Born Australian, with Ghanaian heritage, Matt Okine does a great job at poking fun of racial stereotypes and racial epithets within society, drawing upon a wide range of topics for his act. Discussing his Ghanaian roots, Okine openly mocks the social services of African nations, all the while pointing out the stark difference and divisions between the first world and the third world. Whilst sombre in places, he always manages to work a good joke into the background discussion of world poverty, including his extended rant upon ‘Hovercraft money’ and why toast is square. His comedic topics range from ridiculing Australia, Ethiopian Airlines, fun things to do in the bath (warning: this will incur a cringe from the male audience), and how whales taste good, all the while supplying a charismatic energy that drives his performance forward.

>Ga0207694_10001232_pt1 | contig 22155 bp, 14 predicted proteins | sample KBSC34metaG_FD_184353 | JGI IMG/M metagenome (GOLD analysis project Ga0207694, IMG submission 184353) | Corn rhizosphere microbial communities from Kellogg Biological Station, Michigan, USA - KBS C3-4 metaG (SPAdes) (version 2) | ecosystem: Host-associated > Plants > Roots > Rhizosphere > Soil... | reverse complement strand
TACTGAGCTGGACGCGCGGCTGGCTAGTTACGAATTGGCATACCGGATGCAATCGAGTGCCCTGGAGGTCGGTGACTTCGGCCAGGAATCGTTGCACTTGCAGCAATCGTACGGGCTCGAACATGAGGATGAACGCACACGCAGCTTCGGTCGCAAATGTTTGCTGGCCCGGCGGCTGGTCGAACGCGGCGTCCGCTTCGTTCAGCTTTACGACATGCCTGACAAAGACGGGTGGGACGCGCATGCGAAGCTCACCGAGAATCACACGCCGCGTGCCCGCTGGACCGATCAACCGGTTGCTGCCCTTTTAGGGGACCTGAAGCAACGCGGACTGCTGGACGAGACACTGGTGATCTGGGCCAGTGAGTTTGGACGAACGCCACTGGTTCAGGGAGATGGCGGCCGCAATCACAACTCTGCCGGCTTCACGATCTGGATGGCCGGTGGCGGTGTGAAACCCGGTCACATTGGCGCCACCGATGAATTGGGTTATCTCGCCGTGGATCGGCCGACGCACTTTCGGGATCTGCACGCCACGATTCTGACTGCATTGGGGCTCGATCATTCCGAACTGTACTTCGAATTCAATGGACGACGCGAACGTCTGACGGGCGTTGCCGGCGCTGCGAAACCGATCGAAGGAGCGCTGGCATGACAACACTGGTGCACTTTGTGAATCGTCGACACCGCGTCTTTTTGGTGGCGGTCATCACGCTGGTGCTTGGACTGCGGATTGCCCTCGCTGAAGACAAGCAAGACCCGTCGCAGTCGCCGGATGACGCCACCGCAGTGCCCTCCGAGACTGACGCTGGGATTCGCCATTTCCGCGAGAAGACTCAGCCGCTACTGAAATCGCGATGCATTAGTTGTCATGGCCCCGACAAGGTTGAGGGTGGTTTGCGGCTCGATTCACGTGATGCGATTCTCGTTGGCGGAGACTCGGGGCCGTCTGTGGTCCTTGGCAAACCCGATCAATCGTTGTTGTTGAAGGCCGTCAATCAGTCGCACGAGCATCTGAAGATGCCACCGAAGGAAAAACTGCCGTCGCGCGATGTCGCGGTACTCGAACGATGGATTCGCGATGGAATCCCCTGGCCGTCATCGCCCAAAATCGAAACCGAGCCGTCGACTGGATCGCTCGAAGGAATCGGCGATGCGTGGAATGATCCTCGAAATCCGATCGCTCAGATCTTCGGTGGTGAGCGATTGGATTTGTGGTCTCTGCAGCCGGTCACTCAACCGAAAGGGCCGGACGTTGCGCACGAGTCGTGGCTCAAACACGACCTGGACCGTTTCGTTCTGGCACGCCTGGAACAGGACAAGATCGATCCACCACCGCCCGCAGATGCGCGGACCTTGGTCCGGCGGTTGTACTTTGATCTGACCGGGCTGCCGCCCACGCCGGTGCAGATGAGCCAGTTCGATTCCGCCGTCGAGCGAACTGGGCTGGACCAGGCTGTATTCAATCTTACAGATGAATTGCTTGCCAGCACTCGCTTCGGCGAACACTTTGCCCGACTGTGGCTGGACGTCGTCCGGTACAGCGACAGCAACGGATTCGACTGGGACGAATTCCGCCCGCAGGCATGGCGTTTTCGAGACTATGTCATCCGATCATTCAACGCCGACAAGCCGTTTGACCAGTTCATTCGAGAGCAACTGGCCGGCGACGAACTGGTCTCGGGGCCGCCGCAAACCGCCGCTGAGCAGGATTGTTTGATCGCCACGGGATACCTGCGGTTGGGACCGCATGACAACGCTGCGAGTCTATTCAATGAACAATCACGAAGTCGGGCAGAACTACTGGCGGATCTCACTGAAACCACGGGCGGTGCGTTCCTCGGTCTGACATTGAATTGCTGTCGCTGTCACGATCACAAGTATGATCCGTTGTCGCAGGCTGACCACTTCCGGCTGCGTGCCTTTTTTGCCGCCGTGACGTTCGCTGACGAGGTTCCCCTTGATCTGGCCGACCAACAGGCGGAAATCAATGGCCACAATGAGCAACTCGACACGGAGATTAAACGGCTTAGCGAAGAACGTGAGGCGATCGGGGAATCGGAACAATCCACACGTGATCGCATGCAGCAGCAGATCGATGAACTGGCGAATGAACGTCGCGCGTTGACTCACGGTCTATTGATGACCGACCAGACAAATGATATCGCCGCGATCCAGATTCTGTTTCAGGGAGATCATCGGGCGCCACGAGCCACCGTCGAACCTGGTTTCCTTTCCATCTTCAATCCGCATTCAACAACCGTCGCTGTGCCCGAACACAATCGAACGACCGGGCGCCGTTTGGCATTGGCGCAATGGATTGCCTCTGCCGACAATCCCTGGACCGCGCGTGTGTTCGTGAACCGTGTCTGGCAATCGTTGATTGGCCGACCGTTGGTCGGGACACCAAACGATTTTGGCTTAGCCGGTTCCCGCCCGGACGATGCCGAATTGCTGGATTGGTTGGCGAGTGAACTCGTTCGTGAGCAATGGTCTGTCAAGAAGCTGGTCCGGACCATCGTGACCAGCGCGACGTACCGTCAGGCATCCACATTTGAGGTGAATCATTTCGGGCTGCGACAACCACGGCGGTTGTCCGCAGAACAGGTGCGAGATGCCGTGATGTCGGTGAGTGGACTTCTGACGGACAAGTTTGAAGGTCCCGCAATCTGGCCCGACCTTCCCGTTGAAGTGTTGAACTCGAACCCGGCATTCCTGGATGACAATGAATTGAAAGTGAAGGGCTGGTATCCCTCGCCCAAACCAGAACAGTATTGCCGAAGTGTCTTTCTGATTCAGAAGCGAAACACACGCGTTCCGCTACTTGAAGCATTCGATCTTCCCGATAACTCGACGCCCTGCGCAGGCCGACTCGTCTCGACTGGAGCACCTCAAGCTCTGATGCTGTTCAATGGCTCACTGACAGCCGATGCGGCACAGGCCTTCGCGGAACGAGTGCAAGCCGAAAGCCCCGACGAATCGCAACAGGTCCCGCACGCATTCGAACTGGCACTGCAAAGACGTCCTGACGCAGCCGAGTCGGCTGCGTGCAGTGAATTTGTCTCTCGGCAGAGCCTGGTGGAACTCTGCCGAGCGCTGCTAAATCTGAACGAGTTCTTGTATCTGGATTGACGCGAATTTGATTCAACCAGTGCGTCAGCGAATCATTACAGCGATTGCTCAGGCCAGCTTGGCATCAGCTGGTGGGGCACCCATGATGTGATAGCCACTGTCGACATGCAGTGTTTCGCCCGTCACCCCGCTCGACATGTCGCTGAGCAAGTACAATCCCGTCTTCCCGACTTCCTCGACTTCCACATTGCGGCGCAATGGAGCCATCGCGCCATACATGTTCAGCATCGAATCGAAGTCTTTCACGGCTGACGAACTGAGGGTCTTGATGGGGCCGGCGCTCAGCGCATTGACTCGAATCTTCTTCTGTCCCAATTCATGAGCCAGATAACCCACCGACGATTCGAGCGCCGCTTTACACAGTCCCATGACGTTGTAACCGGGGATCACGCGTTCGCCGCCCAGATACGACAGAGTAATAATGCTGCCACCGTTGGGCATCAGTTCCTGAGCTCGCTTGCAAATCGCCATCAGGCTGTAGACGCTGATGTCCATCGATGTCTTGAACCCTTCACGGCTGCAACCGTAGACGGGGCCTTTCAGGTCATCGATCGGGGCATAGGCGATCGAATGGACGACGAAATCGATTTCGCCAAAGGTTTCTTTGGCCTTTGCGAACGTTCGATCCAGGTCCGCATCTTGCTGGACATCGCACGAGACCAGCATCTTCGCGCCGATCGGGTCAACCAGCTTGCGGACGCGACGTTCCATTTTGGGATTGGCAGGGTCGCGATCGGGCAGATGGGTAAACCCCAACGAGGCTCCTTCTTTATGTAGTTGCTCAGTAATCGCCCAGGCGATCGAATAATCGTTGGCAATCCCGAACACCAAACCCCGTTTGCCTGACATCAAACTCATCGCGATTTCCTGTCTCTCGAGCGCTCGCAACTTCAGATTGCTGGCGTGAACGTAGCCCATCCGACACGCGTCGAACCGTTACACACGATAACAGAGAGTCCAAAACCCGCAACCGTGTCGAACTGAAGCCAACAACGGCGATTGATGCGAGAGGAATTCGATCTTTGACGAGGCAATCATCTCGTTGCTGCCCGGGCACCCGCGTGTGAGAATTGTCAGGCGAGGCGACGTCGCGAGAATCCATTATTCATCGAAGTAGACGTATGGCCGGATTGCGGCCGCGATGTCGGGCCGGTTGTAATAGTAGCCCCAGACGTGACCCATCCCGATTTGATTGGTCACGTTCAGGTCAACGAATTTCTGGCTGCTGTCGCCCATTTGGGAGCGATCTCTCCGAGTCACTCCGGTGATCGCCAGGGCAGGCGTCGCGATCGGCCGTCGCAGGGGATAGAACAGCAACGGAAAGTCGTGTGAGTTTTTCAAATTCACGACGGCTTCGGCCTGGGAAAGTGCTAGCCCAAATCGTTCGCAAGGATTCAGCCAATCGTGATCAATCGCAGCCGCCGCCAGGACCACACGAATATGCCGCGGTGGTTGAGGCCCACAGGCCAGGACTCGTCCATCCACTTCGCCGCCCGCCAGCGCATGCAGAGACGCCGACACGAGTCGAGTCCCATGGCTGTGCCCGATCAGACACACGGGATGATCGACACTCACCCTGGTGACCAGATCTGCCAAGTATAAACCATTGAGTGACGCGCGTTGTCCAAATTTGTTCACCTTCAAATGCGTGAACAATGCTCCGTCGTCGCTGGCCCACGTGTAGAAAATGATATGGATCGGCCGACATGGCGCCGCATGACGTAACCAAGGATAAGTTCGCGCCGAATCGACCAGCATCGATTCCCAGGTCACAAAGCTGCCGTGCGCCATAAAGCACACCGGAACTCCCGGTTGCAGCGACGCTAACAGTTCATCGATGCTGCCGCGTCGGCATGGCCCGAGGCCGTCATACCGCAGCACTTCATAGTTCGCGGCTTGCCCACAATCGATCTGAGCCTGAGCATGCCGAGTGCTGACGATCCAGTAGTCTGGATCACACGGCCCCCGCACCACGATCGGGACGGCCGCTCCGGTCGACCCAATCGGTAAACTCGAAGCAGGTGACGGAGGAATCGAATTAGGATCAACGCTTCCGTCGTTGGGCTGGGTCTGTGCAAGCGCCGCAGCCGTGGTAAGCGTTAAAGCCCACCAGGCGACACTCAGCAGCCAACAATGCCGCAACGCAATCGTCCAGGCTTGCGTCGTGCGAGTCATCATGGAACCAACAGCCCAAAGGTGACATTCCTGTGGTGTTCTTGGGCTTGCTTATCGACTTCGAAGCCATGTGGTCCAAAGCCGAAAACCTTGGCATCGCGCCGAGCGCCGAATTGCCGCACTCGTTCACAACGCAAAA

His campy, unafraid-to-go-there attitude makes this an enjoyable romp for comedy lovers, and can appeal to audiences of most ages, though teenagers may find the humour a bit more adult. The most notable quality Okine employs is his ability to relate to the audience on the basis of wealth including his stories of how he fixed his broken fridge in the cheapest way possible. Beyond his humour, however, Okine reminds us to be grateful for what we have in our lives, though his political stances do not inhibit his comedy which is, above everything else, the most enjoyable thing he brings to the table. As a first time Fringe performer, Matt Okine does a great job when he takes to the stage, and I highly recommend his act to those who love comedy, especially when it’s told by such a charismatic performer.